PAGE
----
Once gravity or condition issues impede loadouts, sweeps are sent in to move the excess, but if the sweeps are getting hung up on damaged floors it creates a situation where a person is sent into the bin to work around it. The bin floor should be level and smooth so the sweep doesn’t catch or create a situation where things don’t advance properly.
“The real issue is you can’t predict all the conditions you’ll run into in a grain elevator,” Ver Steeg says. “It comes down to grain management: 50% on equipment; 50% on grain management.”
“Keeping your grain in good, free-flowing condition is the best way to allow a sweep to work, and avoid bin-entry circumstances,” adds Jeffrey D. Decker, product safety & litigation manager, The GSI Group, LLC.
2. No entry sweeps
Avoid entering the bin at any time to get the sweep started/engage it, or after the bin has been swept/prepare to be filled again with a “Zero” or minimal entry sweep.
3. Perfect lock-out/tag-out system
Following confined space entry procedures by enforcing lock-out/tag-out procedures is an absolute must. It may also pay off to seek practical feedback from the employees who use the equipment everyday and come up with a cost-effective practical way to make that process safer. This also helps ensure employees understand the safety procedure.
4. Use alternative equipment
Industry leaders point to using alternative equipment solutions like cyclone vacuum systems and air augers. If this technology is not a fit for your operation, consider investing in a quality, heavy-duty auger.
Decker mentions that sweep tractor drives bolted on the back of the sweep are also effective because they allow an operator to advance the sweep from outside the bin.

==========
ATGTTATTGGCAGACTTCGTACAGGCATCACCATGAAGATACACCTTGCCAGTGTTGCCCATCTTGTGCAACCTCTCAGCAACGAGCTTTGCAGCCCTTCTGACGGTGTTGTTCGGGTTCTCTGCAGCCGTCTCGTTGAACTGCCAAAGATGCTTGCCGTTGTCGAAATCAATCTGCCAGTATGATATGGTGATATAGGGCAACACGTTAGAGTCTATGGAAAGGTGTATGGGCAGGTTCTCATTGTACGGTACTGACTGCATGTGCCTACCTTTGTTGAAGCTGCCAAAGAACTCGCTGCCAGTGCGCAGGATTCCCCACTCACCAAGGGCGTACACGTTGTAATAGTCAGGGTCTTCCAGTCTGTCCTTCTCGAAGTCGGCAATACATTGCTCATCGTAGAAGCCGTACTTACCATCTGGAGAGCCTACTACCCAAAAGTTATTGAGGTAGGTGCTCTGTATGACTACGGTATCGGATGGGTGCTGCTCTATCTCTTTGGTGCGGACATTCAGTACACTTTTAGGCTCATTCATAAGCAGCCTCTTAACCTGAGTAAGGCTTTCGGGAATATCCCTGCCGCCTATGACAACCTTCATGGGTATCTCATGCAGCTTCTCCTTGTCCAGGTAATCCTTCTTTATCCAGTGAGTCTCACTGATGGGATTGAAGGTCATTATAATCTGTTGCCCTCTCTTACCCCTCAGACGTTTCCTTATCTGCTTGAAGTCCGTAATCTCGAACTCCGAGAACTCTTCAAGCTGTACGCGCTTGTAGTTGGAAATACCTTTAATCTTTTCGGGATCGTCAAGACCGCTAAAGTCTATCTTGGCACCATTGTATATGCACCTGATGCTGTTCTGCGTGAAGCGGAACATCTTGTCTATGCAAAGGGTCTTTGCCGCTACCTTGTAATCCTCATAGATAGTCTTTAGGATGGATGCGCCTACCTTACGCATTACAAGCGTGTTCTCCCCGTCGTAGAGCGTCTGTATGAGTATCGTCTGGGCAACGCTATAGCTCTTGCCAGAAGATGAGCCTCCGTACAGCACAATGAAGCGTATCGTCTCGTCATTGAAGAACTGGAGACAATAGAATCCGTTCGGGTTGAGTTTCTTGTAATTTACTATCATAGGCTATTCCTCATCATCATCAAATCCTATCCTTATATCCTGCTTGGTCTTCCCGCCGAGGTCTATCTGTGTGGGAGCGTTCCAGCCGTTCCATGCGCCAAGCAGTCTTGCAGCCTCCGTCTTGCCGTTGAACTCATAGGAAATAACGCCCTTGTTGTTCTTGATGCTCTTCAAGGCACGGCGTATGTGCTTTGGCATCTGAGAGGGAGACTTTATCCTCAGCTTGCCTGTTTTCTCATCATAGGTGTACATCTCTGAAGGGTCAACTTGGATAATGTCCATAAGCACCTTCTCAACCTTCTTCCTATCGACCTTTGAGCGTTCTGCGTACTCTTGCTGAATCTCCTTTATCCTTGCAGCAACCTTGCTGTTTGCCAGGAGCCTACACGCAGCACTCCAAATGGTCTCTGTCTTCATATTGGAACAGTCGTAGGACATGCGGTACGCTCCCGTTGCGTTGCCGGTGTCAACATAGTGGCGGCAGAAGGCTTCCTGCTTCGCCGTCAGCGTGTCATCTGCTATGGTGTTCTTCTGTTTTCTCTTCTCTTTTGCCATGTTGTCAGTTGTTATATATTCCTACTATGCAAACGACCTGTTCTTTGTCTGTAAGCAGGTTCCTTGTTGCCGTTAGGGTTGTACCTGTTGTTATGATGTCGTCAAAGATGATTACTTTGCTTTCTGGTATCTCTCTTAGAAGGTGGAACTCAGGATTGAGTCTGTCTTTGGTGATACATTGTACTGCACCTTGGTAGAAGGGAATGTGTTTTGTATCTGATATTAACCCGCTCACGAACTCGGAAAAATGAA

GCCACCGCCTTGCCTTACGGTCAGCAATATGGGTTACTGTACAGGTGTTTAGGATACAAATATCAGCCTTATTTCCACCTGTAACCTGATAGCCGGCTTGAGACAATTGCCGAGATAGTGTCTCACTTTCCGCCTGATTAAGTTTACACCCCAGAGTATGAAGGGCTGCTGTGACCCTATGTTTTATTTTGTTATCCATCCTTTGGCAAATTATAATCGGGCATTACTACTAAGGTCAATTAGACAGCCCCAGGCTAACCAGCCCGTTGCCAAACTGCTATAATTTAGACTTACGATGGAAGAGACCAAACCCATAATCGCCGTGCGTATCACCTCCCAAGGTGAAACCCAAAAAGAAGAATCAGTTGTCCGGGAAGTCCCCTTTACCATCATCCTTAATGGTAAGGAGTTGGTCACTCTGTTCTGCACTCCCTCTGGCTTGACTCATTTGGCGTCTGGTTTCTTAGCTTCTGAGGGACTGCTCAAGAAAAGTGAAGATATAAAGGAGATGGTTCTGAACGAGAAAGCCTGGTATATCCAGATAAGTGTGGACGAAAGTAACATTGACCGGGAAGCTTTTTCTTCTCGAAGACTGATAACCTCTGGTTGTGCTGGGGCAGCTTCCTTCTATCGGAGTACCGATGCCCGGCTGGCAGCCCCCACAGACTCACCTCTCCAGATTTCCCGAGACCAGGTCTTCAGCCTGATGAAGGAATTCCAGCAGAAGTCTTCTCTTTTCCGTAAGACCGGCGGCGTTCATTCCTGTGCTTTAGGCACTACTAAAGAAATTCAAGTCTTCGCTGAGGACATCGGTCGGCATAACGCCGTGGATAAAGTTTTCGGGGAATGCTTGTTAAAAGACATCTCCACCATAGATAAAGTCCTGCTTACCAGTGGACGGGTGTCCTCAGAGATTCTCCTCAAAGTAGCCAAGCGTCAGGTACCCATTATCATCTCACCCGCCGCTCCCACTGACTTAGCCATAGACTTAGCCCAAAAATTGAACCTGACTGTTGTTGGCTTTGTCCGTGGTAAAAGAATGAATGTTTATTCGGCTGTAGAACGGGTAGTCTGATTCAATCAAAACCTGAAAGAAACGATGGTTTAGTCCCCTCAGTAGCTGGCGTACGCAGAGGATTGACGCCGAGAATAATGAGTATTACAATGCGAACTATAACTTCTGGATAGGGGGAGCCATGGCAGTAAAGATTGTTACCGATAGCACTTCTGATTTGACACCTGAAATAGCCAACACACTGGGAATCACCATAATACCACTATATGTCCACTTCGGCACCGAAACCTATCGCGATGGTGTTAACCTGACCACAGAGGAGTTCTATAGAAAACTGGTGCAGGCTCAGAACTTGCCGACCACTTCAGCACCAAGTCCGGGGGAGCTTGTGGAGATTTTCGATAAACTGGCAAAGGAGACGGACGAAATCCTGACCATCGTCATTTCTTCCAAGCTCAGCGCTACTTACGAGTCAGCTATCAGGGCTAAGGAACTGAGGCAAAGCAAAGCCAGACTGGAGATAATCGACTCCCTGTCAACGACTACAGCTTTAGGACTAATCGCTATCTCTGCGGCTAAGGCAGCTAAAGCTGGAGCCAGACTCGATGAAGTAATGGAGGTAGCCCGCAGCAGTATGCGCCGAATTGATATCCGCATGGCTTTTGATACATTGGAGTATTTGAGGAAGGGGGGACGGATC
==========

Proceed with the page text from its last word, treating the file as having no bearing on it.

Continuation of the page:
5. Invest in capital upgrades
Consider refurbishing existing facilities with larger entry doors — drive-in doors for Bobcats and front-end loaders for larger tanks — and adjust for larger capital costs that will allow personnel access to the bin while it’s being unloaded.
“If you are planning on long-term storage of product and unloading the silo less than twice a year consider putting in entry doors,” Zink says. “You may find the dollar not to be favorable at the time, but if you consider a 30-year amortization of the silo, it may work out better down the road unless things change for the clean out of the silos.”
For older silos, call your equipment dealer to evaluate the situation and offer solutions. If you can come up with a reasonable way to retrofit a system without getting close to the sweep auger, do it.
6. New construction considerations
In new construction projects, facilities should consider the industry practices for storage vessels with aboveground elevations of the stem walls that allow underside access to the sump of their bin sweep. The addition of larger sump holes in the floor will improve the efficiency of the reclaim system.
Decker recommends intermediate wells no further apart than 10 feet center to center to help draw the grain away from the sweep and help it move better.
The desired outcome
Until OSHA formally responds, the industry will have to wait to see where the chips fall.
“We’re at the worst case scenario,” Zink says. “In the best case scenario, OSHA will define what its intent is with guarding. Once that is clarified, the industry can put our brain trust together and adapt to the restrictions.”